At the close of a tumultuous year, Ohioans have reason to be thankful: we are finally seeing significant progress in the fight against homelessness in Ohio.
Over the past five years, Ohio has made significant reductions in homelessness; from 2011 to 2016 the total rate of homelessness dropped 20.2 percent. Homelessness has decreased even more substantially in some communities and among certain populations, like homeless veterans and those that have been chronically homeless.
Progress in the fight against homelessness in Ohio has occurred because of a combination of the state working together with organizations on the front lines in local communities, while employing best practices and increased federal resources. The state supports local homeless providers through the Ohio Housing Trust Fund – the primary source of state funding for homeless and affordable housing services.
Ohio’s decreasing homeless population is largely the result of these three key factors:
- Widespread implementation of more effective strategies for preventing homelessness and permanently housing people who have become homeless;
- Improved coordination and collaboration among the many federal, state and local agencies that provide homeless services, which enables them to use resources more effectively, and;
- A modest increase in federal funding for homeless services, particularly for veterans and chronically homeless people.
Veteran homelessness, a priority in the national push to end homelessness, has decreased by 27 percent in Ohio since 2011, although some parts of the state have achieved much larger reductions. In fact, officials in Dayton recently declared a functional end to veteran homelessness, meaning local agencies now have a system in place to prevent veterans from becoming homeless when possible and to quickly house veterans who wind up homeless. Several more local jurisdictions are expected to declare “functional zero” for veteran homelessness in 2017.
Ohio has also dramatically reduced the number of chronically homeless individuals – people who have experienced long-term and/or multiple periods of homelessness. Between 2011 and 2016 the rate of chronic homelessness in Ohio fell by 61 percent.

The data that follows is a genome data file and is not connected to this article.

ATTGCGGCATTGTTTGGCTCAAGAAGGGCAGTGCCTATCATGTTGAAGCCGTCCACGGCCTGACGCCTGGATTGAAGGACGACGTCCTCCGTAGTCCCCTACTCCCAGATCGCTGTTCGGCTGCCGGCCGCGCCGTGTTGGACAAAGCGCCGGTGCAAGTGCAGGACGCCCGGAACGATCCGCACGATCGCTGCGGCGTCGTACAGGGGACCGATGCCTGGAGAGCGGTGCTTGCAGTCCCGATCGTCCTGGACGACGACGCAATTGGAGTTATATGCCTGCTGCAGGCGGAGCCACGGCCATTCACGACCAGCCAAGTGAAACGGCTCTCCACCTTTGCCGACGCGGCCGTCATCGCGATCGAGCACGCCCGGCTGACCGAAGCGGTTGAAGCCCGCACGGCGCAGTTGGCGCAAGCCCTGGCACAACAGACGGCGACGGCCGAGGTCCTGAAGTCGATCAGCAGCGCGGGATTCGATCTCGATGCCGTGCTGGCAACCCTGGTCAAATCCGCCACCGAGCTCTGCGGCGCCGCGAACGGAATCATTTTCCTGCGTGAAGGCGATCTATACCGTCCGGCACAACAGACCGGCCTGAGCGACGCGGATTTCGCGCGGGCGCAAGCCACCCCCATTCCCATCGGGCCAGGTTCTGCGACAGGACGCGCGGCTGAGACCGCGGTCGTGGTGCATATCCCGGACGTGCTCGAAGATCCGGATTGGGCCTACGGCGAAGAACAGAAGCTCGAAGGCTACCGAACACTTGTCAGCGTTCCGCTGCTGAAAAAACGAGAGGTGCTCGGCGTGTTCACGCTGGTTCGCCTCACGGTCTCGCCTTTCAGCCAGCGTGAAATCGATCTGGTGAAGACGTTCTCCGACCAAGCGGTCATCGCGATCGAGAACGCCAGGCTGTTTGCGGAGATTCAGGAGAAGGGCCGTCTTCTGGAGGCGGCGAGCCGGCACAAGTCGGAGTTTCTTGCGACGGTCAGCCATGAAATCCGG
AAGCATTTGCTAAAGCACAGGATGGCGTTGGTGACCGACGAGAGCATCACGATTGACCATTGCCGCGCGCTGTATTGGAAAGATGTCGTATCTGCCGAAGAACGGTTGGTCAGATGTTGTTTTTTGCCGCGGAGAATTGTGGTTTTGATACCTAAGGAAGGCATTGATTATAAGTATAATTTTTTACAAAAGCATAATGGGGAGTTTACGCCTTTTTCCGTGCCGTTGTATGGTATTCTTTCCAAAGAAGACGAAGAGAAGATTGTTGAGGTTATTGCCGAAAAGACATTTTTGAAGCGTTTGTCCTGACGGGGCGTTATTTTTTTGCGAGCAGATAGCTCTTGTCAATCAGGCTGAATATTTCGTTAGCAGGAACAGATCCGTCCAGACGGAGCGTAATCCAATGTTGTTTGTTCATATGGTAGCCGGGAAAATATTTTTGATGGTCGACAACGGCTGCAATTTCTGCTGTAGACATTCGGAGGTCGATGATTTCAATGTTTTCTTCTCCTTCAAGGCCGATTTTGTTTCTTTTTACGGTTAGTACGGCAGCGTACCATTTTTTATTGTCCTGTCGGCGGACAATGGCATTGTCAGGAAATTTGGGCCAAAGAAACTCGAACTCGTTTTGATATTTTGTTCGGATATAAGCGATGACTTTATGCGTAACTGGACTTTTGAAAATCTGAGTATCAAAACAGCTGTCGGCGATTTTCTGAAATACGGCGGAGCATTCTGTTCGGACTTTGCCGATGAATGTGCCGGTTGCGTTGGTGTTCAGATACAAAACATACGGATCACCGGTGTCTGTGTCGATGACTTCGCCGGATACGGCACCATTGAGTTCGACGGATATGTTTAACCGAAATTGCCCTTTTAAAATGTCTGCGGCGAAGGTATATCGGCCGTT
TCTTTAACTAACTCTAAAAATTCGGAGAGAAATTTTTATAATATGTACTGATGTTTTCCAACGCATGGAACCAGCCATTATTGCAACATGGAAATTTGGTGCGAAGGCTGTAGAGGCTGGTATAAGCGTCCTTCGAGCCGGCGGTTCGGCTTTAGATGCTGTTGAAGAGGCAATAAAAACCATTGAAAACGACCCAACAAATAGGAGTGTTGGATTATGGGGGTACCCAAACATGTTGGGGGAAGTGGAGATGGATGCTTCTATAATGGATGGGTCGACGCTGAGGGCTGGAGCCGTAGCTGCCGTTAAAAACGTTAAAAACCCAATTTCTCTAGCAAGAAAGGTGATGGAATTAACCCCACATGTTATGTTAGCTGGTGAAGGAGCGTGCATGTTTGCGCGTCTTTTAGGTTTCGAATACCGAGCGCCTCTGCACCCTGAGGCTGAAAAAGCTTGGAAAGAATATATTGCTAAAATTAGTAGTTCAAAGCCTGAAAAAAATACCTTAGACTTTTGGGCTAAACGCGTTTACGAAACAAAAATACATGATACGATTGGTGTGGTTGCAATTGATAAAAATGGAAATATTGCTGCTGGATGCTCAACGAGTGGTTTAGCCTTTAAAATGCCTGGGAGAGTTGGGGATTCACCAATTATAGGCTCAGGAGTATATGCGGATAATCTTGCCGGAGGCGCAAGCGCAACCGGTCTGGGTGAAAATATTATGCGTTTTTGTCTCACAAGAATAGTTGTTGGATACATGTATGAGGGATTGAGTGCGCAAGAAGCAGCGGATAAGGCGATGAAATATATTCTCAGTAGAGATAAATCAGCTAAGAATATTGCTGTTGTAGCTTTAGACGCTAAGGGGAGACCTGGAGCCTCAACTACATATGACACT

Chronic homelessness decreased even more in some parts of the state, like Cincinnati, which experienced an 89 percent decline and Toledo, where the rate fell 85 percent over the last five years. It’s worth noting that chronically homeless individuals typically struggle with severe mental illness, substance abuse and/or other disabilities, making them the most challenging population to house.
There’s also good news in the decreasing number of families experiencing homelessness, which decreased by 34 percent in Ohio between 2011 and 2016.
Decades of experience responding to homelessness have shown us the best ways to address this crisis; agencies have learned how to intervene quickly before families lose their homes and how to keep individuals with severe disabilities housed. Local providers are now working together, measuring their performance, and honing their strategies.
While Ohio is making progress in the fight against homelessness, levels of federal funding for homeless services is in doubt as the new administration enters the White House in 2017. We’ll need state leaders to step up to make sure we don’t lose ground on the fight against homelessness in Ohio. That’s why we’re calling for a modest expansion of the Ohio Housing Trust Fund, which has not seen an increase since 2003.
While fewer Ohioans spent Christmas on the streets or in emergency shelters this year, state policymakers have the ability to make sure more Ohioans are home for the holidays in 2017 by expanding the Ohio Housing Trust Fund in next year’s state budget.
Rates of Homelessness 2011-2016